Ask yourself if what you’re writing is still in line with your goal and if not, perhaps, this time, that piece of writing belongs in your diary, and not as part of your book. My goal for Tea & Chemo, for example, was to provide an insight with a positive twist. If the extract couldn’t tick these boxes, it had to move aside.

Writing your story can, and should, be fun and the act of writing alone, regardless of subject, can often be cathartic – so don’t curb your flow. Enjoy that first draft moment! You can, and must, edit later. Indeed, there’s nothing more helpful than having words on a page to edit, after all, you can’t edit an empty page, to quote Jodie Picoult and many a successful writer.

“You can always edit a bad page. You can’t edit a blank page.” ― Jodi Picoult

5. Beware of causing offence

This is a big consideration when it comes to memoir and life-writing. There are several ways your writing could offend, from upsetting your nearest and dearest – whether they simply do not want to see themselves in print or don’t like what you’ve written about them – to finding yourself the main character in a libel suit. Consider the following:

> Consult your characters
If you are going to name other people specifically, or it is plain to readers to whom you are referring, check with them that they have no objection to appearing in your book and/ or, on what basis. If they are uncomfortable with the idea, it might be enough to simply change their name and a few distinguishing features, if you can get their agreement on this.

> Consider your characters
Depending on your type of memoir or life-writing, there is the potential to embarrass or hurt the people in various areas of your life. For me, being the mum of teens when I was writing Tea & Chemo, this was a big concern for me. I didn’t want my children to have a hard time just because I felt the need to put my story into words.

How you as a writer choose to deal with these issues is an entirely personal decision, I’d simply advise that you are clear on how you want to manage this and comfortable with your decision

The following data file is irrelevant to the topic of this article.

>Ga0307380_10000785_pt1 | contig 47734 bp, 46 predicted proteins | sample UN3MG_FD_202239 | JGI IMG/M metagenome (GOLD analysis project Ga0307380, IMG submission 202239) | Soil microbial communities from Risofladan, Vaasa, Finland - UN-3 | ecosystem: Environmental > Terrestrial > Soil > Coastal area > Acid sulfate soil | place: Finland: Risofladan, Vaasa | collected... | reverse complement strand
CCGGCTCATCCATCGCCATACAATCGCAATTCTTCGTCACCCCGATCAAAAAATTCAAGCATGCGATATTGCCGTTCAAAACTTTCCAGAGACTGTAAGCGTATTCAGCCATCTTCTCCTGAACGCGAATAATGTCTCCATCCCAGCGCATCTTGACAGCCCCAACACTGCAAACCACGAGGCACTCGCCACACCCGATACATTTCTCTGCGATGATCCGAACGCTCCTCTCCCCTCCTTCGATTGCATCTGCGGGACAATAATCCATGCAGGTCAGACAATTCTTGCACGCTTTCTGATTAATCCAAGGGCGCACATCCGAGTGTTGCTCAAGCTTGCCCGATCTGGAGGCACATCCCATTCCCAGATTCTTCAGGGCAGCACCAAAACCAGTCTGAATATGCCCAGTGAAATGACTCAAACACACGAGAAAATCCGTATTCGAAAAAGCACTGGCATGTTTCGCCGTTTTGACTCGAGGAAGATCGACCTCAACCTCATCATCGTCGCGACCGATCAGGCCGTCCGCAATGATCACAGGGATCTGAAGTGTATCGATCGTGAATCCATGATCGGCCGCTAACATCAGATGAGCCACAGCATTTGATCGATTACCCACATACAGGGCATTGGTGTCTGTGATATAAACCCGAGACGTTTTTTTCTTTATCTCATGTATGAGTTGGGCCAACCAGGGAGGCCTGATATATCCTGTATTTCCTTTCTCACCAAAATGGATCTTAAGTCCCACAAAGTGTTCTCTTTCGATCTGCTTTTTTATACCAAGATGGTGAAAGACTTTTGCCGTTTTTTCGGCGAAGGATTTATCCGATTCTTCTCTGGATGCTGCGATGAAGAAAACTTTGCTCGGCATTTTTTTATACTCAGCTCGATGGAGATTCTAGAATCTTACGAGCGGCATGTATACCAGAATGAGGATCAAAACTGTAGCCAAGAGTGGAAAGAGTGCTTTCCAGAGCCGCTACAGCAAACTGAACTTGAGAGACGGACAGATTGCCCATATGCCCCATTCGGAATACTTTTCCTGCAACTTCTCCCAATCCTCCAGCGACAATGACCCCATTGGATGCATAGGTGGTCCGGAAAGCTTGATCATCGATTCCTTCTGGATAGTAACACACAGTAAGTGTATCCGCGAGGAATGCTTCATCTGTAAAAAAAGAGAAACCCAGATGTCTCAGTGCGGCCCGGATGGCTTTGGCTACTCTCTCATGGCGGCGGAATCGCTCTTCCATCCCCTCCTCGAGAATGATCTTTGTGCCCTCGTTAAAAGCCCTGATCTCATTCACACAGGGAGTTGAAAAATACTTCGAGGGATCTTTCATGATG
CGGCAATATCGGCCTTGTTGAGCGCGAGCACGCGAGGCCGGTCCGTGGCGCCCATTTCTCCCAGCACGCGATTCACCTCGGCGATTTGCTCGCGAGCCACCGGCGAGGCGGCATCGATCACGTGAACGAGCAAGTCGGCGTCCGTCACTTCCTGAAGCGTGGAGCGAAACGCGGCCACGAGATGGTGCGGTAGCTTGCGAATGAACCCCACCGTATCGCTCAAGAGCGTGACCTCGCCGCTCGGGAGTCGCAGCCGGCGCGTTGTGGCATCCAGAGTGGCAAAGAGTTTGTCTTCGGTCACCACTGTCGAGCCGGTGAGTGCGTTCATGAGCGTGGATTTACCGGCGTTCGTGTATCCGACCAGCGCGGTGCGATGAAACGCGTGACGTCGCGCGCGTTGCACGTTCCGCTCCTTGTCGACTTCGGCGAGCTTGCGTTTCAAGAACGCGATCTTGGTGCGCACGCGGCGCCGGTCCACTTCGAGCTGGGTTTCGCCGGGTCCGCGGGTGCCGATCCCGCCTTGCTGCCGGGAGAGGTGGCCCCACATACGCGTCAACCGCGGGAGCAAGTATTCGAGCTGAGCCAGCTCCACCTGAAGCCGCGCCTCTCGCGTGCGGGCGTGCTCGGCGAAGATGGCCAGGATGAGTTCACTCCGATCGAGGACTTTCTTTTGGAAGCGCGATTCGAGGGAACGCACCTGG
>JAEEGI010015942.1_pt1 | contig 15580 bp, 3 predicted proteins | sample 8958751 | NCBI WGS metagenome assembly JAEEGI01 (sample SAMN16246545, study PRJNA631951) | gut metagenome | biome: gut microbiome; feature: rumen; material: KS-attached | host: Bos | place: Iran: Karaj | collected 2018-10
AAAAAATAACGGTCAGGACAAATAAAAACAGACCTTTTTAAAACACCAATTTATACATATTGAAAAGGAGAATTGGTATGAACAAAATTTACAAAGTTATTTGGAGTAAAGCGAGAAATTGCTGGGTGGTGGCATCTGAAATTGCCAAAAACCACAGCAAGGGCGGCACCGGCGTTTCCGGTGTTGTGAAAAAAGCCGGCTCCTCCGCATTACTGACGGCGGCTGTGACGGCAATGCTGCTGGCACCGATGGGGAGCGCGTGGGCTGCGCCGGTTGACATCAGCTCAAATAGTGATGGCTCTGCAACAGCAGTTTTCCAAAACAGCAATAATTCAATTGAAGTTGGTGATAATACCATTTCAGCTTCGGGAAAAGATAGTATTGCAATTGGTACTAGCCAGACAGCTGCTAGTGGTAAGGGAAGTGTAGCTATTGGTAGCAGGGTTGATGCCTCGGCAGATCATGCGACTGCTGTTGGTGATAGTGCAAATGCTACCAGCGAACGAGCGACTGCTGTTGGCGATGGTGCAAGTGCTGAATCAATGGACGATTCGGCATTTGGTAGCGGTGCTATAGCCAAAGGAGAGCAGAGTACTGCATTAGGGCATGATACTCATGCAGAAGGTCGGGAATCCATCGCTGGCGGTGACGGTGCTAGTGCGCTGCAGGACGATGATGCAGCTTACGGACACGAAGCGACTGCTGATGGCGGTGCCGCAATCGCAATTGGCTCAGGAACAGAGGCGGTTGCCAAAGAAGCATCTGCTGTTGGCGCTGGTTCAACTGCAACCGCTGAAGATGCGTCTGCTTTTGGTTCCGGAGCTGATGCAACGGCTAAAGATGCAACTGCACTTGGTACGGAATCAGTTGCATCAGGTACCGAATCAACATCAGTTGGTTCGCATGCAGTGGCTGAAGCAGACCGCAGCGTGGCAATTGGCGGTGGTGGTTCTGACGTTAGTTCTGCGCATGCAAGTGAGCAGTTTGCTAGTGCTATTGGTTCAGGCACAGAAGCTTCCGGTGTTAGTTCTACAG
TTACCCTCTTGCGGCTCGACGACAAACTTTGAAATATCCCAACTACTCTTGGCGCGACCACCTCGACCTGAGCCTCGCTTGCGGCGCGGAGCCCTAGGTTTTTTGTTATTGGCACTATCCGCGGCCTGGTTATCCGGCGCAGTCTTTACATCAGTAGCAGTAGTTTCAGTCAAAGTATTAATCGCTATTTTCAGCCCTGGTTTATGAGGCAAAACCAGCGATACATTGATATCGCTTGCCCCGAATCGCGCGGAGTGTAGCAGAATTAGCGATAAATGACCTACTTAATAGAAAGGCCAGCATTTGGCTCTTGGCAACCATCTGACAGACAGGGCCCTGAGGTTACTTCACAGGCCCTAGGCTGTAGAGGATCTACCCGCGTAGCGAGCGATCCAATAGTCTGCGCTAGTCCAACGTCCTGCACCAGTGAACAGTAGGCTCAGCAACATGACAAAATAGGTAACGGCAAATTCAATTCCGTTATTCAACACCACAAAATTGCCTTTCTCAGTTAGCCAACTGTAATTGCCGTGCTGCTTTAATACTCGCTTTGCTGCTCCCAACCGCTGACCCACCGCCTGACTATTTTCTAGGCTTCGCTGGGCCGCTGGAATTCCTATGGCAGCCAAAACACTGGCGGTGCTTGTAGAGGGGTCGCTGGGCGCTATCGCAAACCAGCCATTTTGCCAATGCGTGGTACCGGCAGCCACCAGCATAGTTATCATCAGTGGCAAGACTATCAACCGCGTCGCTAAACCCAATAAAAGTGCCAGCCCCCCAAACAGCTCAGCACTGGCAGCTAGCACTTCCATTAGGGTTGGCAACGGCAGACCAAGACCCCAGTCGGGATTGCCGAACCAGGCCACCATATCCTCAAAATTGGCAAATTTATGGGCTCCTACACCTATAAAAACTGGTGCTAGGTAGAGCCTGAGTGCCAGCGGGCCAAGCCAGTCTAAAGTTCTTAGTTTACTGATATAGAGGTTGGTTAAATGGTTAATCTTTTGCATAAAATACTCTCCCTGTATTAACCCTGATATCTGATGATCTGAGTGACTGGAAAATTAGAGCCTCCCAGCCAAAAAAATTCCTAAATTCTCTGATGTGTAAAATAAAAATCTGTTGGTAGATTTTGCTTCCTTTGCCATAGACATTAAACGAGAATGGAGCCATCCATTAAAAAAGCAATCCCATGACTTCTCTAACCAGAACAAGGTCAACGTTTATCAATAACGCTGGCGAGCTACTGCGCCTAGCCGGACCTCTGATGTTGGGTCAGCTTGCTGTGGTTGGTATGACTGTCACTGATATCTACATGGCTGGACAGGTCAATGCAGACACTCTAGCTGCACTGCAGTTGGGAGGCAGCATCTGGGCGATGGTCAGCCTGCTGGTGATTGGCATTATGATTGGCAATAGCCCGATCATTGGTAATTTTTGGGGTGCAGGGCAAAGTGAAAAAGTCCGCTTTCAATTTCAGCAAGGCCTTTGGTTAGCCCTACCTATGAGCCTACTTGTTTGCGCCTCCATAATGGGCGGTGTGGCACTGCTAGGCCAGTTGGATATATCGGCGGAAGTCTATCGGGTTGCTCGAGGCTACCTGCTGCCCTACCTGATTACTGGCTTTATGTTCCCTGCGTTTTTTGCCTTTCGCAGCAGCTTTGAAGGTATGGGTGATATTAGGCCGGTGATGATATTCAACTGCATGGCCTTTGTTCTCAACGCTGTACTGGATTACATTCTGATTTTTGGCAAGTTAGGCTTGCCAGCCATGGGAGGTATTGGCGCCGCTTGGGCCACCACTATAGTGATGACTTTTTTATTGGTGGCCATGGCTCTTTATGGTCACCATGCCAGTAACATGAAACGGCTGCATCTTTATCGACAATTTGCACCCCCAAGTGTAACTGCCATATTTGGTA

6. Avoid being an authority (unless you are one)

This is your story and right there, it’s valuable. But unless we’re qualified to do so, us lay people have to be very careful about writing things that come across as fact, when they’re really just a nod to our experience, or a leap of conviction based on anecdotal evidence.

That doesn’t mean writers can’t mention anything that doesn’t have a thesis or large scale research element attached to it, but I feel we all have a responsibility to differentiate between what we believe and what is scientifically proven, lest we inadvertently send one of our readers down a dangerous path which is not backed up by evidence.

Related reads: How to overcome imposter syndrome as a writer >>

7. Find the publisher that’s right for you and your memoir

There are many more routes to publication than there ever were –  but choose wisely.

For example, if you’re writing family memoir and plan on publishing just a few copies of your book, then paying to self-publish might be the answer. Other self-publishing enterprises might help with edits and design and even marketing – but check their prices and exactly what they are offering.

Small to medium sized independent publishers don’t take payments ands don’t tend to pay advances but do pay higher royalties instead. You’ll need to feel comfortable helping out with promotion and will need to allocate time for this – that said, it can be great fun!

Big advances are rare, but larger, traditional presses do tend to pay a decent advance ahead of publication and a smaller percentage royalty on books sold, once the royalty has been earned back through sales. You often get more editorial and promotional support, too.

Some publishers will only accept submissions via an agent, so getting yourself one of those would be your first job in this instance, but do look out for open submission windows when publishers open the doors for a limited time to ‘unsolicited submissions’, or, rather, submissions direct from the writer.

How to write a memoir: enjoy yourself!

If you are even remotely tempted to write a memoir or piece of life-writing, go for it! The worst that can happen is you get bored of it but you’ll certainly have learned something along the way and enjoyed at least some of the process.

However difficult the process may become at times, remember, that first word is the hardest.

Good luck and have fun!